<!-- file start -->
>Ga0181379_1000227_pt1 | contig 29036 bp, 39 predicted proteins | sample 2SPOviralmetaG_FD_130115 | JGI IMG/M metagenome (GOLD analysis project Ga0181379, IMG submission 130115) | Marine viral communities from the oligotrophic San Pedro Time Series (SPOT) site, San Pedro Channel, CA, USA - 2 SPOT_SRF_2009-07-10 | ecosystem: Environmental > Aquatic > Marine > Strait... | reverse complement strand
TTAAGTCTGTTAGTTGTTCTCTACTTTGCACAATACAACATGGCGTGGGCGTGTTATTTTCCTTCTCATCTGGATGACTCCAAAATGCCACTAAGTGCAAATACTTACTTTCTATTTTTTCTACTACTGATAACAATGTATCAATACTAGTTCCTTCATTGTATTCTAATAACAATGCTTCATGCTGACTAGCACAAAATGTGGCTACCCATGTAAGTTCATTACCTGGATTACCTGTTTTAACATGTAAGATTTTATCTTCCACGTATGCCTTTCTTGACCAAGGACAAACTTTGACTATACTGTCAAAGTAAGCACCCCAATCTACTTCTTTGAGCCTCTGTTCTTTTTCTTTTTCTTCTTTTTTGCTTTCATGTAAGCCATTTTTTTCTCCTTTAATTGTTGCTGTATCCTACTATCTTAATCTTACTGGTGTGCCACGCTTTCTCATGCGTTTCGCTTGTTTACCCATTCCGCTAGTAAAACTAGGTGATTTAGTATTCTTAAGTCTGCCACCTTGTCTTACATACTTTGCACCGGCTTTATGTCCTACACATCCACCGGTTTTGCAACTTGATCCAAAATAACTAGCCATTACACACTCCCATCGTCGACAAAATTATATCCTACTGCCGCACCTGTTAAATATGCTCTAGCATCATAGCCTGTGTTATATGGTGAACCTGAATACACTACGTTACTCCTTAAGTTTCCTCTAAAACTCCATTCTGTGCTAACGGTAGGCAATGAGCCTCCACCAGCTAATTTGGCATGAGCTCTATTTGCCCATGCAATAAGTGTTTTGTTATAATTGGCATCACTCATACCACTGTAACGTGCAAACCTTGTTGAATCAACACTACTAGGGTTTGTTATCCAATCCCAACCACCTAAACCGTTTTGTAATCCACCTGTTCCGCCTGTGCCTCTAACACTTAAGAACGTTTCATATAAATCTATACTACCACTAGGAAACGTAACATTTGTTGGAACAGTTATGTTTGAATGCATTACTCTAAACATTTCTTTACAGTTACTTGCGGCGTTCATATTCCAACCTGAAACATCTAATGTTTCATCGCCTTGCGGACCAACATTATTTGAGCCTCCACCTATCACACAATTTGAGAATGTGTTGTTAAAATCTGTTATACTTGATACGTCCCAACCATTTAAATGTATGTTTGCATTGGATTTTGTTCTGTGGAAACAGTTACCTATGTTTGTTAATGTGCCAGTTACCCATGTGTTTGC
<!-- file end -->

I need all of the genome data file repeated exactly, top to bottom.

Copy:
>Ga0181379_1000227_pt1 | contig 29036 bp, 39 predicted proteins | sample 2SPOviralmetaG_FD_130115 | JGI IMG/M metagenome (GOLD analysis project Ga0181379, IMG submission 130115) | Marine viral communities from the oligotrophic San Pedro Time Series (SPOT) site, San Pedro Channel, CA, USA - 2 SPOT_SRF_2009-07-10 | ecosystem: Environmental > Aquatic > Marine > Strait... | reverse complement strand
TTAAGTCTGTTAGTTGTTCTCTACTTTGCACAATACAACATGGCGTGGGCGTGTTATTTTCCTTCTCATCTGGATGACTCCAAAATGCCACTAAGTGCAAATACTTACTTTCTATTTTTTCTACTACTGATAACAATGTATCAATACTAGTTCCTTCATTGTATTCTAATAACAATGCTTCATGCTGACTAGCACAAAATGTGGCTACCCATGTAAGTTCATTACCTGGATTACCTGTTTTAACATGTAAGATTTTATCTTCCACGTATGCCTTTCTTGACCAAGGACAAACTTTGACTATACTGTCAAAGTAAGCACCCCAATCTACTTCTTTGAGCCTCTGTTCTTTTTCTTTTTCTTCTTTTTTGCTTTCATGTAAGCCATTTTTTTCTCCTTTAATTGTTGCTGTATCCTACTATCTTAATCTTACTGGTGTGCCACGCTTTCTCATGCGTTTCGCTTGTTTACCCATTCCGCTAGTAAAACTAGGTGATTTAGTATTCTTAAGTCTGCCACCTTGTCTTACATACTTTGCACCGGCTTTATGTCCTACACATCCACCGGTTTTGCAACTTGATCCAAAATAACTAGCCATTACACACTCCCATCGTCGACAAAATTATATCCTACTGCCGCACCTGTTAAATATGCTCTAGCATCATAGCCTGTGTTATATGGTGAACCTGAATACACTACGTTACTCCTTAAGTTTCCTCTAAAACTCCATTCTGTGCTAACGGTAGGCAATGAGCCTCCACCAGCTAATTTGGCATGAGCTCTATTTGCCCATGCAATAAGTGTTTTGTTATAATTGGCATCACTCATACCACTGTAACGTGCAAACCTTGTTGAATCAACACTACTAGGGTTTGTTATCCAATCCCAACCACCTAAACCGTTTTGTAATCCACCTGTTCCGCCTGTGCCTCTAACACTTAAGAACGTTTCATATAAATCTATACTACCACTAGGAAACGTAACATTTGTTGGAACAGTTATGTTTGAATGCATTACTCTAAACATTTCTTTACAGTTACTTGCGGCGTTCATATTCCAACCTGAAACATCTAATGTTTCATCGCCTTGCGGACCAACATTATTTGAGCCTCCACCTATCACACAATTTGAGAATGTGTTGTTAAAATCTGTTATACTTGATACGTCCCAACCATTTAAATGTATGTTTGCATTGGATTTTGTTCTGTGGAAACAGTTACCTATGTTTGTTAATGTGCCAGTTACCCATGTGTTTGC